As I was reading through “Change in Performance: Evidence from the Employees”, I noticed Haswell talked a lot about his research that compared the writing work of employees and college students. I wasn’t too surprised to find that the employees earned higher scores on the writing task than the college students. Thanks to Haswell’s acute awareness and interpretation of his findings, what I was surprised to find were how many similarities the students and employees shared in their writing: “More telling are some of the ways employees do not significantly differ from the students. They qualify no more assertions than students do, provide no more examples or allusions, write no longer paragraphs or introductions or conclusions, use no more active verbs, and produce no more dependent clauses or parallel structures” (84). This really begs the question: If the employees’ and the students’ writing shares so many similarities, how is it that the employees are demonstrating writing that seems significantly more competent than college students? And why?

Haswell’s discussion gets really interesting as he attempts to answer just those questions. The real-world writing tasks given to employees are very ‘pragmatic’, applicable, pertinent, and have Keith Grant-Davie’s rhetorical constituents: exigence, audience, rhetor, and constraints (In WAW, “Rhetorical Situations and Their Constituents”). When these elements actually exist for any given writing task, the need to write clearly, consistently, and maybe with more flow and cohesion (and with less focus on grammar and paragraphing, which Haswell discusses on p. 85 when he discusses professionals and how few revisions they make) the task of writing itself gains more relevance and thus may be perceived as more as a necessary task than just as a task ‘to earn a grade’. Each opportunity to have a real audience, and each time a real rhetor has real exigence, like in the work situation, the artificiality of writing disappears as a real need to improve writing and communication skills emerges.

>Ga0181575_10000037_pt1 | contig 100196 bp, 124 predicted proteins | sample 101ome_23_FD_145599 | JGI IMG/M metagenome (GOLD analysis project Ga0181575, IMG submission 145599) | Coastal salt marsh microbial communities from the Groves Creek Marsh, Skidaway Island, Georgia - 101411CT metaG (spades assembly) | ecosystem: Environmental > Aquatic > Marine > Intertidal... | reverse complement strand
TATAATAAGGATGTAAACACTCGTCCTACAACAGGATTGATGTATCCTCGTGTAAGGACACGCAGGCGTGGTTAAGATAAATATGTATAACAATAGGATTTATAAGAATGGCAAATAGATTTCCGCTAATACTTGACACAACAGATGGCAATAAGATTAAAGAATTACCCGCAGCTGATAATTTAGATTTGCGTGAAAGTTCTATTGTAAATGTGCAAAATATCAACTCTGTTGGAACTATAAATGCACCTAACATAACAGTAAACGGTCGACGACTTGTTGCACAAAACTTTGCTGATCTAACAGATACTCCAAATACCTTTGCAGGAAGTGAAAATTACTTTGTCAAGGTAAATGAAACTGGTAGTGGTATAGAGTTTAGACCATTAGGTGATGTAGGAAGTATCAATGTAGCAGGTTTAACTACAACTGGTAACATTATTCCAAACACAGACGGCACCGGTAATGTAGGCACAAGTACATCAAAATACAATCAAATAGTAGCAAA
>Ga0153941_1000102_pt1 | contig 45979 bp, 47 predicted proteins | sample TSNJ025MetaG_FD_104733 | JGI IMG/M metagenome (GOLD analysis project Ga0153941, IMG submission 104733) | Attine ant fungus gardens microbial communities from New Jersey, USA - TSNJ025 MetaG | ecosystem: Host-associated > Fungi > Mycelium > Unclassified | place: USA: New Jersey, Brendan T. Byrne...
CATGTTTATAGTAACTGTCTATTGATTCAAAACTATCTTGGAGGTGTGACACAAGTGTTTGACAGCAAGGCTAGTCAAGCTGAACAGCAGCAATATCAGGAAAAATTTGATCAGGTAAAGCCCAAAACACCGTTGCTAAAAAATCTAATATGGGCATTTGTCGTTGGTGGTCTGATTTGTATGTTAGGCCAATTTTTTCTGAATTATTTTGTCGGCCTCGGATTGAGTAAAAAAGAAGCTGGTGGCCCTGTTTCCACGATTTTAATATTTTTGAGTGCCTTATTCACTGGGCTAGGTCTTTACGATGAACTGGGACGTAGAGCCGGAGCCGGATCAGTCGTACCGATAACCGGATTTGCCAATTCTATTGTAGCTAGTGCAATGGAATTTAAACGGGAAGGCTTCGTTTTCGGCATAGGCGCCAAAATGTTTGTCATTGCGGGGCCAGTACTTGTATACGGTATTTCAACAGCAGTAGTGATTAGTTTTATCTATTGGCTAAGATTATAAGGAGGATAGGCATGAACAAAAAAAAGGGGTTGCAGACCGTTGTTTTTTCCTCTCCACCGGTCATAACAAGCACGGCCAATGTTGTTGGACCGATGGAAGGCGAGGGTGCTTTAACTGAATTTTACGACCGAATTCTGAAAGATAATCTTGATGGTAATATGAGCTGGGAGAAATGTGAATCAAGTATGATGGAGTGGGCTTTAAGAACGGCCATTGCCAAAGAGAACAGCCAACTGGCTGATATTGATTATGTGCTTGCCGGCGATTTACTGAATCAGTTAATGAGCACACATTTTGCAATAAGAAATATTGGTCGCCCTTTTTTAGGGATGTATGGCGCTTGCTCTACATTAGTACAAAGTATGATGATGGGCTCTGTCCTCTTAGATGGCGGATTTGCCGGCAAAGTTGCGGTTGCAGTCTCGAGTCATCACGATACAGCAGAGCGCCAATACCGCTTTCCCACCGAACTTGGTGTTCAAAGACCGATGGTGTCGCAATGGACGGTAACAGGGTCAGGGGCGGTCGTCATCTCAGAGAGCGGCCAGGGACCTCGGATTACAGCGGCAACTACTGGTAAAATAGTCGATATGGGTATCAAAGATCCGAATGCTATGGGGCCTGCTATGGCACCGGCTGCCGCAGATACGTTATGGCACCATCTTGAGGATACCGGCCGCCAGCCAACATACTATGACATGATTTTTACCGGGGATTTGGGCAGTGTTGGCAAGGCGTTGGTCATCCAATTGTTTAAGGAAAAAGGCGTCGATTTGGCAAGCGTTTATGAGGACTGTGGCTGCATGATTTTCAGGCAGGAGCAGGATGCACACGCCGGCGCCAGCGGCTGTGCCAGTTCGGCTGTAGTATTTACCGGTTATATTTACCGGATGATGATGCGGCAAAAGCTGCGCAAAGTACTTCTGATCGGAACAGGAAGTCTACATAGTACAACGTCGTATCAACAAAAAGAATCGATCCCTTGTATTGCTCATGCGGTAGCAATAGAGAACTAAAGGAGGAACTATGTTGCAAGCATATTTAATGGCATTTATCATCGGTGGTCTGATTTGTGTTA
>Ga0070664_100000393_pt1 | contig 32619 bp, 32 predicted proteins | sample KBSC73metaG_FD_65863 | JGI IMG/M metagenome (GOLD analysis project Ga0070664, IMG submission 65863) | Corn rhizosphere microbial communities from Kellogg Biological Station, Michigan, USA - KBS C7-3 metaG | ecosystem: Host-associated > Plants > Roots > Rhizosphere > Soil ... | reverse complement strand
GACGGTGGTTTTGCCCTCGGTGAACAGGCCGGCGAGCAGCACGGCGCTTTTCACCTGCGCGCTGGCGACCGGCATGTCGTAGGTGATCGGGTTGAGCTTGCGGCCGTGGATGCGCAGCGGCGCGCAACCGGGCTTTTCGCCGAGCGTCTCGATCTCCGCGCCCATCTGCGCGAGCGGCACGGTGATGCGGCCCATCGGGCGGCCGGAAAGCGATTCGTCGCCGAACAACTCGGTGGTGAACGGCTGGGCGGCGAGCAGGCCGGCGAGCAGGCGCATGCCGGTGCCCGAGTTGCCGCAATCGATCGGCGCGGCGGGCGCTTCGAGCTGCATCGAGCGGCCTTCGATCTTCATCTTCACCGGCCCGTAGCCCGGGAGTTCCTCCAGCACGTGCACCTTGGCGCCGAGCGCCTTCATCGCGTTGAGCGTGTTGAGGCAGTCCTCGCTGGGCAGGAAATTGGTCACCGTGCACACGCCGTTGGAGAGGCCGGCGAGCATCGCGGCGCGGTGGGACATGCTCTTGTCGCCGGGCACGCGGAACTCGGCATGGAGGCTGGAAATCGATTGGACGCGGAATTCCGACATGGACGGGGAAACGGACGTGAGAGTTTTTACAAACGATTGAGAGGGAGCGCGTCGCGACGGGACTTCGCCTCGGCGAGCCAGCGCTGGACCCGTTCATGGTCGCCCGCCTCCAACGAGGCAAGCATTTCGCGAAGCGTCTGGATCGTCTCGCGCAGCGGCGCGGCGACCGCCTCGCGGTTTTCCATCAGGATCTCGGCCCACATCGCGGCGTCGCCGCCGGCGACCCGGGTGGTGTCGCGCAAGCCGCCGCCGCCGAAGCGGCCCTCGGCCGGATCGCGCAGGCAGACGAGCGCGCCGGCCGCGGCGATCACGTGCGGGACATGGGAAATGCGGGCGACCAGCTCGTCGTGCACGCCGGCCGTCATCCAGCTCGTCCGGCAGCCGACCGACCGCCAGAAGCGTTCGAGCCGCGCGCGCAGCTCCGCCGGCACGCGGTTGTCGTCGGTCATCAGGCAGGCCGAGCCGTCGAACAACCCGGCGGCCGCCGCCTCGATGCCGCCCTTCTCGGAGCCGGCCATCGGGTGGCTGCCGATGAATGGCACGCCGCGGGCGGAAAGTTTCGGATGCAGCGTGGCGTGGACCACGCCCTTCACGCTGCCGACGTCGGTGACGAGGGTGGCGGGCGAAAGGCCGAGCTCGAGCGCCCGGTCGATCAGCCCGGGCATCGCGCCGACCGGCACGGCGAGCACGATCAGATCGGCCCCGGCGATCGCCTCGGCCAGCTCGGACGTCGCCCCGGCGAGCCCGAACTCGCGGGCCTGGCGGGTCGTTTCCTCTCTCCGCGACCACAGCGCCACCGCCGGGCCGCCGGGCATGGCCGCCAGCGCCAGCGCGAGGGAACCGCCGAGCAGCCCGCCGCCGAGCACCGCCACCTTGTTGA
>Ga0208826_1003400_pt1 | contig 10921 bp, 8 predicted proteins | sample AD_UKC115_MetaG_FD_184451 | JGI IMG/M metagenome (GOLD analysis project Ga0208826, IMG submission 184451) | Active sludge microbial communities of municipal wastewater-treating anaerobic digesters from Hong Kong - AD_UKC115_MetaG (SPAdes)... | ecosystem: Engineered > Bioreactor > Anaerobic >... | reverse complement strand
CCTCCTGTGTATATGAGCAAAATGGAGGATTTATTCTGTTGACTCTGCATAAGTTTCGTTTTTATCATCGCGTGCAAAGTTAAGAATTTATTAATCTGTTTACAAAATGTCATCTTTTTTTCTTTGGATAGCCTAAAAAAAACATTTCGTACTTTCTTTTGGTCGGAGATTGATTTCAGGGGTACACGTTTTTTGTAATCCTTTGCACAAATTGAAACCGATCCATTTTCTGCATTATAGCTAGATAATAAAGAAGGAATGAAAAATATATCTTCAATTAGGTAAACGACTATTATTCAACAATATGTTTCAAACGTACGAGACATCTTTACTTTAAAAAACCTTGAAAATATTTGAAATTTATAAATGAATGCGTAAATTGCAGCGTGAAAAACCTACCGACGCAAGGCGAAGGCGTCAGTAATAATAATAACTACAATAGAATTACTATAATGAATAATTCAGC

Haswell tastefully critiques the use of models in writing; it is in his discussion of models that I found a fascinating connection between the teaching of writing models and the teaching that takes place at Del Mar in the beginning-level remedial writing classes. The two classes I observed focused heavily on teaching writing through models (sentence models and paragraphing models—heuristic rules like “you must start with a topic sentence and that sentence must contain XYZ”). When discussing the maturity of writers, Haswell writes that “they have been traveling on their own, acquiring skills rather than just being taught them (to use Stephen Krashen’s vital distinction)” (87). If all we focus on in the classroom is reaching students to model their writing instead of teaching them how to acquire writing skills and to use/change those skills as the rhetorical situation changes, haven’t we just given them the fish and not taught them how to fish? Haswell uses the work of other scholars to support his argument that the employee writers aren’t too concerned, necessarily, with things like topic sentences, the revision process, and explicit transitional markers (85). Yet, these things are often reiterated and ‘skilled-and-drilled’ in many composition and basic writing classes. So then, I ask, how do students successfully transition into the work world as competent writers, and how is teaching writing models supposed to foster writing competency for the students’ future roles in workplaces?